How do you manage to maintain your commitment to serving locally
produced food in the dead of winter in northern Vermont?
Actually, there is a period of time during the year when there is
absolutely nothing growing here in the Northeast
Kingdom. That is just a fact of life for us. But one of our secrets is that
the farms that have planned ahead -- and there are quite a few
around here these days -- are doing something that has been done for
generations, which is cold storage. So I have quite an array of root
vegetables that were grown over the summer and into the fall, and I
am drawing on those until the new things become available in the
spring. Everything from
rutabagas and onions and garlic and five different varieties of
turnips, and like five different varieties of carrots, and at least
a dozen varieties of potatoes. They are in cold storage but they are
just as beautiful as they were when they came right out of the ground.
Rutabagas aren’t something that most Americans ordinarily eat.
What do you do with rutabagas?
We make a really fantastic soup with rutabagas and another cold
storage item, apples. We have been running that off and on at the
restaurant. It has onions and garlic and locally sourced cream, and
we serve it with great cheddar crisps from Vermont
Milk Company, which is less than a mile from the restaurant, and
some smoked paprika oil on top. Rutabagas also play a role in the
vegetable pot pie and vegetable tagine that are on the menu now. So
that's where rutabagas come into play.
In the five years that you’ve been in Vermont, have you noticed an
increase in availability of locally produced foods in the winter in
response to demand from restaurants like Claire’s that are
committed to buying locally?
Absolutely. But it's not just restaurants that are sparking the
trend. People in their own communities are becoming more attuned to
the local food movement and are creating demand from farmers. There
are farmers markets that are now going year-round, even in the dead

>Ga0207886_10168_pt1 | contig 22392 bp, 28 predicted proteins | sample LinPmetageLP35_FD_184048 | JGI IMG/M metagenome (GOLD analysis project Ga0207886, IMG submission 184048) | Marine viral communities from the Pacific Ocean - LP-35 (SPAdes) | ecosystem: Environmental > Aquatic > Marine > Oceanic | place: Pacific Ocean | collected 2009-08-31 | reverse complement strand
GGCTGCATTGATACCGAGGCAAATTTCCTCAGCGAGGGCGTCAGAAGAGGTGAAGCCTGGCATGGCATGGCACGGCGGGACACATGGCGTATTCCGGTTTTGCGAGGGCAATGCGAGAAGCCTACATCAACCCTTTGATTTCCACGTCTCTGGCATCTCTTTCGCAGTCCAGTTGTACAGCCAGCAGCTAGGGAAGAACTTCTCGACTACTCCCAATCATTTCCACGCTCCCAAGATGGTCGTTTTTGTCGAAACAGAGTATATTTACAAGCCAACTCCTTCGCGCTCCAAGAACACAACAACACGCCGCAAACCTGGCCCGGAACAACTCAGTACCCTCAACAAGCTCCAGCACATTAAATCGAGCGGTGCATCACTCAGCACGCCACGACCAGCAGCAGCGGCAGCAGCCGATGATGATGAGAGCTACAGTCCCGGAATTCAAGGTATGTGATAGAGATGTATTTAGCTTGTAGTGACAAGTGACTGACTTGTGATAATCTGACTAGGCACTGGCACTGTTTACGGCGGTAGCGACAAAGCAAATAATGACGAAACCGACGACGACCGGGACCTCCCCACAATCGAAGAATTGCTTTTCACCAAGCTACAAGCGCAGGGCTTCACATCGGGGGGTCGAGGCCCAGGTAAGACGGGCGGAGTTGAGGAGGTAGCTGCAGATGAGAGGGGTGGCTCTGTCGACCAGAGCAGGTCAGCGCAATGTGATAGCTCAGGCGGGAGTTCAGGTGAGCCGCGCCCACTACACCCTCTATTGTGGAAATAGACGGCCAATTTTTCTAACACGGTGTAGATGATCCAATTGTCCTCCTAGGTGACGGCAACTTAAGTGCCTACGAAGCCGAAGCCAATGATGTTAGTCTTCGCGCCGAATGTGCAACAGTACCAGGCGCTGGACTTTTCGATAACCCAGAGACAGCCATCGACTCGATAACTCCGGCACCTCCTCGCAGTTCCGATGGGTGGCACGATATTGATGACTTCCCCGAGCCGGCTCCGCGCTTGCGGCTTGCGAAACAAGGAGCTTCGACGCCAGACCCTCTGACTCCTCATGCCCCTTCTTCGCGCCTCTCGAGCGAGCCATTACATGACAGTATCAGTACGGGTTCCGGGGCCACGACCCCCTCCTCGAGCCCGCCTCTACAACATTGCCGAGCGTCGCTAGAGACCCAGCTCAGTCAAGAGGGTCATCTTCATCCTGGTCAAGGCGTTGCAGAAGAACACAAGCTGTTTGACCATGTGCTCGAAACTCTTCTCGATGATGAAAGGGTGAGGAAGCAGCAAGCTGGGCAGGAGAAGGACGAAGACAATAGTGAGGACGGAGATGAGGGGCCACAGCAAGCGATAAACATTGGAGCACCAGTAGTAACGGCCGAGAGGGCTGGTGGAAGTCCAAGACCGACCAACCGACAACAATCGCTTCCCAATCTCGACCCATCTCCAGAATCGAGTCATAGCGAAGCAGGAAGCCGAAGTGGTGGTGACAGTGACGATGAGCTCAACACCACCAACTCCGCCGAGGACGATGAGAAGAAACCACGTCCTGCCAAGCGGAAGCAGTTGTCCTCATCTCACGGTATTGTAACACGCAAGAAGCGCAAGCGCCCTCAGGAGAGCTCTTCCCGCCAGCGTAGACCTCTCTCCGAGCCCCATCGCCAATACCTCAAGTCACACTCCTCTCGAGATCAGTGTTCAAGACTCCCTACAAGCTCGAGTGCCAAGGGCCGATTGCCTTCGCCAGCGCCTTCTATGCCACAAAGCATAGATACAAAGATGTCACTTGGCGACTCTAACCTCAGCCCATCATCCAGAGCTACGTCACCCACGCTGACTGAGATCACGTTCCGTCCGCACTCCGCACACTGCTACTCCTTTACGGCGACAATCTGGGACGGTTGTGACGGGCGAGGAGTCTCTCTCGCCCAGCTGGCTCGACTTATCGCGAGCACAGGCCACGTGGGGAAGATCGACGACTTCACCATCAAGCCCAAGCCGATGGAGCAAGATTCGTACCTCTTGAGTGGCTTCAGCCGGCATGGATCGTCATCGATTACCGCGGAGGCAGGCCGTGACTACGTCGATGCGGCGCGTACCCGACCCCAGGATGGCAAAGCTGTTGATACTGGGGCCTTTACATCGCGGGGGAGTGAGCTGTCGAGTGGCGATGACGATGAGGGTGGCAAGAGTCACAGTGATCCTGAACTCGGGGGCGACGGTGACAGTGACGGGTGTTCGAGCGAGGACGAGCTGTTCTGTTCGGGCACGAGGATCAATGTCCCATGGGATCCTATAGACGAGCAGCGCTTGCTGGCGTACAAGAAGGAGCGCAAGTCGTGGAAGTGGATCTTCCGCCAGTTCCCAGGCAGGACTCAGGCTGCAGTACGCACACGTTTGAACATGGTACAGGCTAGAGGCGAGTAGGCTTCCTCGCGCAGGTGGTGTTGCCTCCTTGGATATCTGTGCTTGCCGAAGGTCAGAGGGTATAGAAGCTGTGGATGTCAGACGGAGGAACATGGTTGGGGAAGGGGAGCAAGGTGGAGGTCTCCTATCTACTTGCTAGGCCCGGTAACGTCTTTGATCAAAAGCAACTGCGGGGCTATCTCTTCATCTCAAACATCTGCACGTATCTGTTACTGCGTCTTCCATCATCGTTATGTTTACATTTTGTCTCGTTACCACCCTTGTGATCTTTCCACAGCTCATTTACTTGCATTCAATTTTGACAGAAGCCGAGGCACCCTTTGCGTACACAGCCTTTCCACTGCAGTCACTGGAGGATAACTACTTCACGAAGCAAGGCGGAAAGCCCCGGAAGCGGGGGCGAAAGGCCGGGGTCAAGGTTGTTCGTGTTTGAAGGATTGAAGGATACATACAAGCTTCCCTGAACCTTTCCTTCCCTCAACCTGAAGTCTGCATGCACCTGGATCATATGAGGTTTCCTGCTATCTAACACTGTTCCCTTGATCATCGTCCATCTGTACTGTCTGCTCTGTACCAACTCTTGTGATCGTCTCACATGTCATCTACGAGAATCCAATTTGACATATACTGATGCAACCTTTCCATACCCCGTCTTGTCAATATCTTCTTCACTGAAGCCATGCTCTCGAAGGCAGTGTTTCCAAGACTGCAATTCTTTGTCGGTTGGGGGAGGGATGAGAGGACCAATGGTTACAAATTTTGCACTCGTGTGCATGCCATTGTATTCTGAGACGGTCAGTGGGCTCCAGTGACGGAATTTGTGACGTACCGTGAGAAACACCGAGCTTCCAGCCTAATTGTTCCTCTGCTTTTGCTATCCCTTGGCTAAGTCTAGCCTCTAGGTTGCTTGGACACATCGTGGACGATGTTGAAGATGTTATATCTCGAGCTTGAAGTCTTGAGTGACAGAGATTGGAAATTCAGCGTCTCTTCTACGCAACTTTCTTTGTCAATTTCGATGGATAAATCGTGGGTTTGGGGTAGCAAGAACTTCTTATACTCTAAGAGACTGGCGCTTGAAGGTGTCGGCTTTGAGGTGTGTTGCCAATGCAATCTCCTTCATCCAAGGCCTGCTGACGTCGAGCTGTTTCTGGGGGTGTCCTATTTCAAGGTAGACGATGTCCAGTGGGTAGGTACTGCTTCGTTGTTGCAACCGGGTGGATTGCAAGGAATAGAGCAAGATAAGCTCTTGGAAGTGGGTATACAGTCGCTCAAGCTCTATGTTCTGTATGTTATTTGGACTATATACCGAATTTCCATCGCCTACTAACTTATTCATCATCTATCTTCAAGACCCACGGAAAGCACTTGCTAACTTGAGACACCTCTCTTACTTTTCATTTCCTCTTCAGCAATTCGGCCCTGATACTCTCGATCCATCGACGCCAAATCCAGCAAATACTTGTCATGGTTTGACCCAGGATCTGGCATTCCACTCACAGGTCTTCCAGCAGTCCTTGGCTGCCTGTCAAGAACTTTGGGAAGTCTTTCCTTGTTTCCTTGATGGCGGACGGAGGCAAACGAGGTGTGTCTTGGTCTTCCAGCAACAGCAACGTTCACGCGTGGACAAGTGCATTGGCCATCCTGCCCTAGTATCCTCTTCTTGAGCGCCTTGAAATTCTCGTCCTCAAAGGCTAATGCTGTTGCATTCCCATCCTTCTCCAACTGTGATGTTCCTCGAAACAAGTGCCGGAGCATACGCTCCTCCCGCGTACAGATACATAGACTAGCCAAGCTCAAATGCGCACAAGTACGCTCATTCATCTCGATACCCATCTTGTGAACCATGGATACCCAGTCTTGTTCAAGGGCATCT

of winter, where they are doing exactly what I was talking about
with cold storage crops that they are selling to the public that is
starving for those types of items.
The Hardwick community seems to be quite well educated about
seasonal cuisine, judging from some of the recent press reports
about the thriving local food scene in the area. But do you still
encounter clueless customers at Claire’s who expect tomatoes in
We do, but I would say that nine times out of 10, it is not the
local customer but an out-of-town customer who, for instance, with
their burger would like a bit of lettuce and tomato in the month of
January. We apologize to them and tell them that we have some local
sprouts that are amazing and are green. One of the great things we
have is lots of folks who do sprouts of all different varieties.
They do it throughout the year, but particularly at this time of
year. We use them as garnish but they also figure prominently in a
salad we serve with carrots, black radishes, pistachios, blue cheese
and a cider mustard vinaigrette. We also add them to the baked
fusilli and sheep's cheese in their natural form, and in the form of
a pesto, as well. When there's so much snow on the ground,
anything that is green is a wonderful sight for sore eyes and a
harbinger of spring, which is just around the corner. Sprouts get us
through this time of year when people are so hungry for something
green, and there just isn't anything out there. Sprouts are a great
What is some of the earliest local springtime produce that you are
looking forward to serving in your restaurant?
A: There is a farmer by
the name of Pete Johnson who is in the neighboring town of Craftsbury. Pete’s Greens is the
name of his farm. He actually last week put in his first crop –
greenhouse, of course – of mesclun greens, and those are going to
be available probably in about three weeks I will have the first of
the season greens coming from him before the end of March, so
that’s very exciting.